- You have an idea in mind. With all of Wix’s options, it’s easy to get carried away with your website design. If you go this route, it’s helpful to sketch a framework for your site first to decide the essentials that need to be on each page. From there, you can sprinkle in the fun stuff.
- You’re PayPal savvy. Wix doesn’t offer a platform for onsite donations. Instead, you can install a button that sends your website’s visitors to PayPal to make a gift. You can’t customize email receipts on PayPal, though, so make sure to create a plan for following up with and thanking donors that give through your website.
You’ll get the most out of your website with WordPress, but the learning curve is a bit steeper here. The platform is split into two sections: My Site and WP Admin. My Site functions as a website builder, and WP admin works as a management system, keeping your continuous content (like blog posts) organized in one place. Having two interfaces can get a little complex, but once you get the hang of it, your website will be well-equipped for your nonprofit.
WordPress’s major setback for nonprofits is that there isn’t a donation platform built into the site. Instead, you have to upgrade to a business plan to install a donation plugin. Bummer. If you’re ready to invest in a website builder, though, WordPress can give your site endless capabilities. With its paid account options, you can add plugins and customize to your heart’s desire. If you want to take a quick look at how WordPress works, you can glance at their introduction to using the site.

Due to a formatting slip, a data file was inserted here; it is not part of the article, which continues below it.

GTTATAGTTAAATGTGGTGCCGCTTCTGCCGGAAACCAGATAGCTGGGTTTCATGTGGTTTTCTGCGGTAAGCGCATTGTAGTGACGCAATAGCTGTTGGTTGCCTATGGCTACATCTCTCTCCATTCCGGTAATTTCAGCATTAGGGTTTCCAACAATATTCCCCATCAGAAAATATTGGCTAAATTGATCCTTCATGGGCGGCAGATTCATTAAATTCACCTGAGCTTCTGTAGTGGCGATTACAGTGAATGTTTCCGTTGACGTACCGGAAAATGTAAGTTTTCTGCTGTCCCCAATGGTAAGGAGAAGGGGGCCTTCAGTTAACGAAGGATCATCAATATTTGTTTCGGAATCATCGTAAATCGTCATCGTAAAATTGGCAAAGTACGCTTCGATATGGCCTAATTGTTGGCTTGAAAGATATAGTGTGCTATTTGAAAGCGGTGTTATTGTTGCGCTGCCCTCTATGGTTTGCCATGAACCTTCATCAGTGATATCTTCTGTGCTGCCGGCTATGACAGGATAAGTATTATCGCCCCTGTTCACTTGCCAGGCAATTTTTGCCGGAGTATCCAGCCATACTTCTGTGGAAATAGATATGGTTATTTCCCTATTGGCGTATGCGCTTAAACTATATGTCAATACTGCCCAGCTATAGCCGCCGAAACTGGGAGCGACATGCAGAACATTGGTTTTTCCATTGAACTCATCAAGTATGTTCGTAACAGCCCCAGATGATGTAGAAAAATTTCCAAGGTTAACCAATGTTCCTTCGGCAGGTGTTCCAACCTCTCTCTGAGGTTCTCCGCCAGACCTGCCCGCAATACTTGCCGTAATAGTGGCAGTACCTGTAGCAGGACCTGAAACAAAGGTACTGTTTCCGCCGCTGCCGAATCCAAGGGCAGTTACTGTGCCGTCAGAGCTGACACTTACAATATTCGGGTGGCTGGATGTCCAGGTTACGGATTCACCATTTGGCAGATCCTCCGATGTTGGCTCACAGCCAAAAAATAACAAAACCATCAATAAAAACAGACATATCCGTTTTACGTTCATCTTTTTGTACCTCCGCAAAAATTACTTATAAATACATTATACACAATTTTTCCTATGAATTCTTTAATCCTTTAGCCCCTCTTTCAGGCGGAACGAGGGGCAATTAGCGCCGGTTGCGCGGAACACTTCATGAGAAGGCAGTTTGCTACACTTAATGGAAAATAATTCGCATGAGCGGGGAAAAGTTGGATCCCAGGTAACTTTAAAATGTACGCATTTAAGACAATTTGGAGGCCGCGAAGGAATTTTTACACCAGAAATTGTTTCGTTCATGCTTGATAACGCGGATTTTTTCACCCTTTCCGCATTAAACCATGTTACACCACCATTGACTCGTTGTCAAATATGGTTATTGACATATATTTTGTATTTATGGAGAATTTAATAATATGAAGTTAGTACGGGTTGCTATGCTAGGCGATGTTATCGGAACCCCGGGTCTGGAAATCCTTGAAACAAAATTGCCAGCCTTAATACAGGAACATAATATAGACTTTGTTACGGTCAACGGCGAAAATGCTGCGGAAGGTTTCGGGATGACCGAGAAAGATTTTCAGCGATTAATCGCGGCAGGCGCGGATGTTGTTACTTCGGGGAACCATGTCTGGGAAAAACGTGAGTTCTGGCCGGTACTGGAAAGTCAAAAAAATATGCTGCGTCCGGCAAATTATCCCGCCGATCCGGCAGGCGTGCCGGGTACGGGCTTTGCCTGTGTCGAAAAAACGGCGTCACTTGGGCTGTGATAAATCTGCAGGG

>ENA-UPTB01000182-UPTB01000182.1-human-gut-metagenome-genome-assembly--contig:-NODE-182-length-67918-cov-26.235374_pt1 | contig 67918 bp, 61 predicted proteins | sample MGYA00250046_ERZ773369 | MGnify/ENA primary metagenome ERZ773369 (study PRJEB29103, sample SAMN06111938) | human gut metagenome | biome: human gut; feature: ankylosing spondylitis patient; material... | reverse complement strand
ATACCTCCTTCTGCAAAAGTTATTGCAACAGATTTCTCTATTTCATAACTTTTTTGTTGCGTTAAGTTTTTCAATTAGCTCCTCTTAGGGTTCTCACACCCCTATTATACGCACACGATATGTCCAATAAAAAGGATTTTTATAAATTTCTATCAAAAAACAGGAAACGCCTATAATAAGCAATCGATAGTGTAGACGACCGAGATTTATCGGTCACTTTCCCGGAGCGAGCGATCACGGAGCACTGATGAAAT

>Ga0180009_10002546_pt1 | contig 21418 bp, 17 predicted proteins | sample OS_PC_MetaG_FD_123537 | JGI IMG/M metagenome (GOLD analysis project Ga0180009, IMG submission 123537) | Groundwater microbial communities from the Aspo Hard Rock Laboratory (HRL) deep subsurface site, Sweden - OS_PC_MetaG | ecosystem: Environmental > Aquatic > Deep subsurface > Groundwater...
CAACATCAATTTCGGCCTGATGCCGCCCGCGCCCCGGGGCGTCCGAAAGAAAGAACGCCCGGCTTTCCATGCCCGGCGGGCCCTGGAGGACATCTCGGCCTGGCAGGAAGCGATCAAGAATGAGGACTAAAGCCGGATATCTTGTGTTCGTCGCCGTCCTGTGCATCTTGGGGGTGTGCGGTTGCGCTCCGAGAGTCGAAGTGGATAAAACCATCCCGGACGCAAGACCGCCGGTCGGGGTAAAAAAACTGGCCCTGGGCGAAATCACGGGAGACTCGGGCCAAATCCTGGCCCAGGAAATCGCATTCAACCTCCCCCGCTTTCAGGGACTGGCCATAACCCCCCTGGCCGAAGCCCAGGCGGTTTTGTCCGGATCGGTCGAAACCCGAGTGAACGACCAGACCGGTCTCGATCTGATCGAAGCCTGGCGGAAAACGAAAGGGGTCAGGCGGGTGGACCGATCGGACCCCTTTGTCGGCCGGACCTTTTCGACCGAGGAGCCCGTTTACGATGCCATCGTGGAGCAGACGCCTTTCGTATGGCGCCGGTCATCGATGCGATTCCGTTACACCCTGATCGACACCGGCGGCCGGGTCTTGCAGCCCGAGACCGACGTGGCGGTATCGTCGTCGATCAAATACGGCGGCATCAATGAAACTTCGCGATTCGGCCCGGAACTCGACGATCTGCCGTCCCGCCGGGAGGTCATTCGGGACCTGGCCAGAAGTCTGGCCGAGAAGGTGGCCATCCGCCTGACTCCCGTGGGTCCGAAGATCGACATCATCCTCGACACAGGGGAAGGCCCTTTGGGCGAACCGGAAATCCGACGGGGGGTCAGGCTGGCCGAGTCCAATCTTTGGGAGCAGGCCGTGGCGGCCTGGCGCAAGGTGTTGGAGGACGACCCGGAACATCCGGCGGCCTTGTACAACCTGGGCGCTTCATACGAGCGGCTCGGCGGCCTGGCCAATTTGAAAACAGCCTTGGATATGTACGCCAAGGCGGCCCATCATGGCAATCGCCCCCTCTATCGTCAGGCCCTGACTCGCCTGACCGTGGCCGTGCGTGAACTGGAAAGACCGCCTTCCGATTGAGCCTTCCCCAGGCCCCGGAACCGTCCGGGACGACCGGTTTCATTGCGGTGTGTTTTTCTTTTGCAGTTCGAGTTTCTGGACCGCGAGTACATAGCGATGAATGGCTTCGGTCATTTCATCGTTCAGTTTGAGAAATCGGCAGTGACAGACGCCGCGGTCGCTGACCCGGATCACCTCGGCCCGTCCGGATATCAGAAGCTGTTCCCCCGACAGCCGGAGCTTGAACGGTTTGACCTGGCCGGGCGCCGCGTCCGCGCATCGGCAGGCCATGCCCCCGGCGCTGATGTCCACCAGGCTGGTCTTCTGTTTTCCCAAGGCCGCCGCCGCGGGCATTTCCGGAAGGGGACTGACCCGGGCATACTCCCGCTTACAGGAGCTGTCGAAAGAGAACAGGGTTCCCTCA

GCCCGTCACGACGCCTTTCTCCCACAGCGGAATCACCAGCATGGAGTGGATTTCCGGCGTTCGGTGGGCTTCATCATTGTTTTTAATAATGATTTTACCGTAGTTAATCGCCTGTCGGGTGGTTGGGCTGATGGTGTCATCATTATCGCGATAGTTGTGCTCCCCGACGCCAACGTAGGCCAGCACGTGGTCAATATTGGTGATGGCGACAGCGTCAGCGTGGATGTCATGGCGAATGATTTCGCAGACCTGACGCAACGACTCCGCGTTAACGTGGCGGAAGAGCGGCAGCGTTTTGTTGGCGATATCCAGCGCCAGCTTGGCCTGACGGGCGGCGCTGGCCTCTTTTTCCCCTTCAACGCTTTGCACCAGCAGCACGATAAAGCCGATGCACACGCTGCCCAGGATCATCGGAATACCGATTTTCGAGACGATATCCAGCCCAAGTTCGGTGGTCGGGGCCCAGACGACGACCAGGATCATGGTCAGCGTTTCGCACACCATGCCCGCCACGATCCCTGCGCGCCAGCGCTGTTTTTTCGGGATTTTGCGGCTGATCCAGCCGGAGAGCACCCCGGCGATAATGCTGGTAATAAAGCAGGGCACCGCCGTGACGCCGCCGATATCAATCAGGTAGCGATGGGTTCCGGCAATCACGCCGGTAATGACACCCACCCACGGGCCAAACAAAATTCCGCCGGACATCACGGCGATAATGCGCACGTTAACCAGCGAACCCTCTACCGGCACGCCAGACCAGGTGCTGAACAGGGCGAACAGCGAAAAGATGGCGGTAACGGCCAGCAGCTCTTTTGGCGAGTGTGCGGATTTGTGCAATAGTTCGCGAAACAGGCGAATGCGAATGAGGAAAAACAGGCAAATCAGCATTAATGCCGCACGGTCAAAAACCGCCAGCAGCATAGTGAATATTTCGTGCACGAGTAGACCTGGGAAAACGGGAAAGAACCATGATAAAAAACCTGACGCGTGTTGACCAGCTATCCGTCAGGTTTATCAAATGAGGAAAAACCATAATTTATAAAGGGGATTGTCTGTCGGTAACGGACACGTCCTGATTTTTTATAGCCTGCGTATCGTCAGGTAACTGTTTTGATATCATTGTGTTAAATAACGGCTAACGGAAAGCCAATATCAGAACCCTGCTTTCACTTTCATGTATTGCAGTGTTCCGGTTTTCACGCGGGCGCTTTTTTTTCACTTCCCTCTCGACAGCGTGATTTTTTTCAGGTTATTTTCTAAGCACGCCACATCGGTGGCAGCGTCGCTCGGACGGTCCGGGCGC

You should use WordPress if:
- You’re big on blogging. Out of these website builders, WordPress is the most well-equipped for blogging. You can add categories and tags, edit each post’s URL, moderate comments and much more. If you only blog every once in awhile, you can easily get away with the blogging platforms on other website builders. If blogging is a regular part of your schedule, though, WordPress is a fantastic asset.